When the right opportunities presented themselves, writes Panaggio, he and his business partners were willing to embrace the risk because they knew that it was the only way to get themselves in a position to win. And once in the lead they focused not on what was behind them, but what lay ahead.

“The Risk Advantage” is a story about an entrepreneurial journey that explores the relationship between opportunity and risk, two important forces that are necessary for success. If you have the courage to embark on your own entrepreneurial journey, you will need a unique advantage to succeed in such a competitive and unforgiving environment. You must have an edge.

The unexpected edge for entrepreneurial success starts with identifying a worthy risk, and then having the courage to take it. In his book, Panaggio identifies those risks based on the experiences of his own journey.

Opportunities are always there for you to grab. If you want to realize a dream, accomplish a daunting goal, or simply start your own business, you must be willing to embrace risk. Learning the lessons of “The Risk Advantage” is an important first step on that journey.

I don’t know how active Panaggio was in the Sports Car Club of America (SCCA) — which issued his racing license — but my experiences with the small Indiana Northwest Region (INR) of SCCA in the mid 1960s turned out to be vital in my later career as a journalist.

INR is one of the smallest regions (chapters) in the SCCA, encompassing several counties in northwest Indiana, adjacent to the gigantic and influential Chicago SCCA region that controlled Road America in Elkhart Lake, Wisconsin. At INR, I was program chairman and later edited the newsletter. Back in those days, Studebaker dealers sold Mercedes-Benz cars, so I was familiar with the Studebaker media office in South Bend, where I borrowed films of M-B racing cars in action for showing at our meetings. (No DVDs or video tapes in those days, we had 16 mm movie projectors!) Enough about me, other than to demonstrate that you never know what experiences you have and how they affect your career. Embrace the experiences and embrace, not shun or avoid, risk.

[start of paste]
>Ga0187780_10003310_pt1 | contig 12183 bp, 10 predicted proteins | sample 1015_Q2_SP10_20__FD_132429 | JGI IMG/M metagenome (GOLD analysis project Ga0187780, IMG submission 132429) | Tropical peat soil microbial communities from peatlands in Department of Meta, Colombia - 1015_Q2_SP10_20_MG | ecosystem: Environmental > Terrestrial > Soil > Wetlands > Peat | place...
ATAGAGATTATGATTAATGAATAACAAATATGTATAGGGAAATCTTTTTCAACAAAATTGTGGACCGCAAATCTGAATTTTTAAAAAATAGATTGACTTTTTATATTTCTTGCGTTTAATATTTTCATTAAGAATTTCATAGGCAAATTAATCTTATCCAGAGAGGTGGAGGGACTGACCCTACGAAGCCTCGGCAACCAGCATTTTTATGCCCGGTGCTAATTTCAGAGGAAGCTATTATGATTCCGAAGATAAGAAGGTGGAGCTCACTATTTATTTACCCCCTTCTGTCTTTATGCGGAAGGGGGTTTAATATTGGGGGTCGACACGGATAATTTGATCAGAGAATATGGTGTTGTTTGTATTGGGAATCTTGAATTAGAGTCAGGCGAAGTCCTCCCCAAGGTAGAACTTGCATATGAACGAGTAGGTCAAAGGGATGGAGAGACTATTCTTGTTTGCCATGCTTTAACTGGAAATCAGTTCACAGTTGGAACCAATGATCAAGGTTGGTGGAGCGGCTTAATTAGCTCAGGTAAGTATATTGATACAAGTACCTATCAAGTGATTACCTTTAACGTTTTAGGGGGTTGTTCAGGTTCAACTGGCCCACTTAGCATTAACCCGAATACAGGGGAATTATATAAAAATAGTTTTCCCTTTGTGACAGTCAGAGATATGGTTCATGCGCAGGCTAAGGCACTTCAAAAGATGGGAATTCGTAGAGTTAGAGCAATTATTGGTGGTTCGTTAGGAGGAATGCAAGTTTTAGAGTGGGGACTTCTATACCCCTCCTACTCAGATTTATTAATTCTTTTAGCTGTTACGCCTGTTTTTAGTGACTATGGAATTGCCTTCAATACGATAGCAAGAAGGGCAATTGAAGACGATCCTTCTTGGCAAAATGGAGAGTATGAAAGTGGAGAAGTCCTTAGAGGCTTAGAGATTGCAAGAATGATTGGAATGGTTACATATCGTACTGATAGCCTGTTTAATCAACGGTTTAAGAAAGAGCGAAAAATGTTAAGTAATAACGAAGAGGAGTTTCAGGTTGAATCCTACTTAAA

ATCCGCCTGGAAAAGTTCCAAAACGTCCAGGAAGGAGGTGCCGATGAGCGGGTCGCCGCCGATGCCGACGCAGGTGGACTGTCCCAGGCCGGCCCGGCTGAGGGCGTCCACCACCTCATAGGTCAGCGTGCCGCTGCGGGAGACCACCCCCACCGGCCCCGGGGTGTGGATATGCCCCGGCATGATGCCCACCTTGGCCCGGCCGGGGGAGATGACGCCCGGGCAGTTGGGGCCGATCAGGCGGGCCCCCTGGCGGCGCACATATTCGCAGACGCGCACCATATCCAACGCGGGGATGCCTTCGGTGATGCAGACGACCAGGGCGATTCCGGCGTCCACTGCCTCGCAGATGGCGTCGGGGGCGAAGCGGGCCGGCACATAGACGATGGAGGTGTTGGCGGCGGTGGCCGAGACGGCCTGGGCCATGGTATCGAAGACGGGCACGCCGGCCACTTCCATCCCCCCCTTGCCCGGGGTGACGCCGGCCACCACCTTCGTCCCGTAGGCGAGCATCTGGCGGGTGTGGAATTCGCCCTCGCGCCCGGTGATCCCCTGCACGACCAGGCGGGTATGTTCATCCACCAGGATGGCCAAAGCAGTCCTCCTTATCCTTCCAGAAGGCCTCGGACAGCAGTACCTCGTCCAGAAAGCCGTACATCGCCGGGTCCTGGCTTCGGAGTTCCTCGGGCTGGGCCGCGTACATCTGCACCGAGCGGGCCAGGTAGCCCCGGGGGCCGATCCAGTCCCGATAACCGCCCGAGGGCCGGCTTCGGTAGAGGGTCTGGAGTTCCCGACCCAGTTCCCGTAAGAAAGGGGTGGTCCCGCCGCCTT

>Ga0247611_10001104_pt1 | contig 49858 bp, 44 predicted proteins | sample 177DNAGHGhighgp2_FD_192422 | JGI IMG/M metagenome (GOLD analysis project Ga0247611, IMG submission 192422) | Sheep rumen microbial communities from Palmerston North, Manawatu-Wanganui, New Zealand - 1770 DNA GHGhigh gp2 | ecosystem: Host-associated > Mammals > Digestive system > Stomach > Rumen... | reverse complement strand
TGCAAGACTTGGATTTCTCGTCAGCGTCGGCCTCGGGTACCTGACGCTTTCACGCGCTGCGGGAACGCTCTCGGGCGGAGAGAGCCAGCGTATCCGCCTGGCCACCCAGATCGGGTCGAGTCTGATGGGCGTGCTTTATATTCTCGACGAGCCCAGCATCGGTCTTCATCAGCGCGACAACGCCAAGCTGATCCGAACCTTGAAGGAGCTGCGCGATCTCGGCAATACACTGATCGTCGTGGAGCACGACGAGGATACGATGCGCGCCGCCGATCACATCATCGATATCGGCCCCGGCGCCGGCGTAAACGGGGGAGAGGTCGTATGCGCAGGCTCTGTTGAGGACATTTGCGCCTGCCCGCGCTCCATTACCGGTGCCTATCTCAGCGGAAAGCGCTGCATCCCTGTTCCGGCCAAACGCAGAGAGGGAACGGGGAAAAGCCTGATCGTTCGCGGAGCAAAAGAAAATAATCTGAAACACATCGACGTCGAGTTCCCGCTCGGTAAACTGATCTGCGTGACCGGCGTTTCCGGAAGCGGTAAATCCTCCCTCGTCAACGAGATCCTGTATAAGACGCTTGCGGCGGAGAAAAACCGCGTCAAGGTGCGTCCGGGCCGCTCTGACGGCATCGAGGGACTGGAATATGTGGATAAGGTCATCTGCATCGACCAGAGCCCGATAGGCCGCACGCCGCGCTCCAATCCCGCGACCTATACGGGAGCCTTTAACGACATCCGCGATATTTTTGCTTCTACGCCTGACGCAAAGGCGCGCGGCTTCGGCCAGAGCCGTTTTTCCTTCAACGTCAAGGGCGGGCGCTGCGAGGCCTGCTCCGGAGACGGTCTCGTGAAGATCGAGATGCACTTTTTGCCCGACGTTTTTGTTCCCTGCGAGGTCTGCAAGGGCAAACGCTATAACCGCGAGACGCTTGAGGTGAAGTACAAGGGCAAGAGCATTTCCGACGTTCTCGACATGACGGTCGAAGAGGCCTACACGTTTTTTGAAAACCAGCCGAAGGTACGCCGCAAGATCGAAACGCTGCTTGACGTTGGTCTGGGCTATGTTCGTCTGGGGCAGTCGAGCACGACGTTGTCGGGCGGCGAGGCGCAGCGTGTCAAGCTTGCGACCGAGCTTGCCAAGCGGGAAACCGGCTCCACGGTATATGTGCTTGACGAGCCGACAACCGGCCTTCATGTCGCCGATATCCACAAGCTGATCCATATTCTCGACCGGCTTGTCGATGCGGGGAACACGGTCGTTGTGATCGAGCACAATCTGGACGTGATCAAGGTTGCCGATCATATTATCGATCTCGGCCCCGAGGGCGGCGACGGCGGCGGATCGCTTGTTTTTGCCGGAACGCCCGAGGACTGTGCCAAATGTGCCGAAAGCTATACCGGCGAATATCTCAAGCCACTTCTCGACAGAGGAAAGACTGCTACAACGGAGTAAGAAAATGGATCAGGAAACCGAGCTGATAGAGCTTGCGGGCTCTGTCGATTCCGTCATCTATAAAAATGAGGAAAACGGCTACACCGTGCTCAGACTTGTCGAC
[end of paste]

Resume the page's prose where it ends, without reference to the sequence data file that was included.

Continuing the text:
About the Author

Tom Panaggio has enjoyed a thirty-year entrepreneurial career as co-founder of two successful direct marketing companies: Direct Mail Express (which now employs over 400 people and is a leading direct marketing company) and Response Mail Express (which was eventually sold to an equity fund, Huron Capital Partners). As a result, he can give a true perspective on starting and running a small business. His practical approach to business concepts and leadership is grounded in the belief that success is the result of a commitment to embracing risk as a way to ensure opportunity.

Today Tom lives in Tampa, FL with his wife, Shemi. When he’s not speaking or advising entrepreneurs and small businesses, he’s spending time with his family — his three daughters, Ashley, Christine, and Elizabeth, are all pursuing their college degrees — or he’s out on a racetrack.

For more about the racing history of Ormond Beach: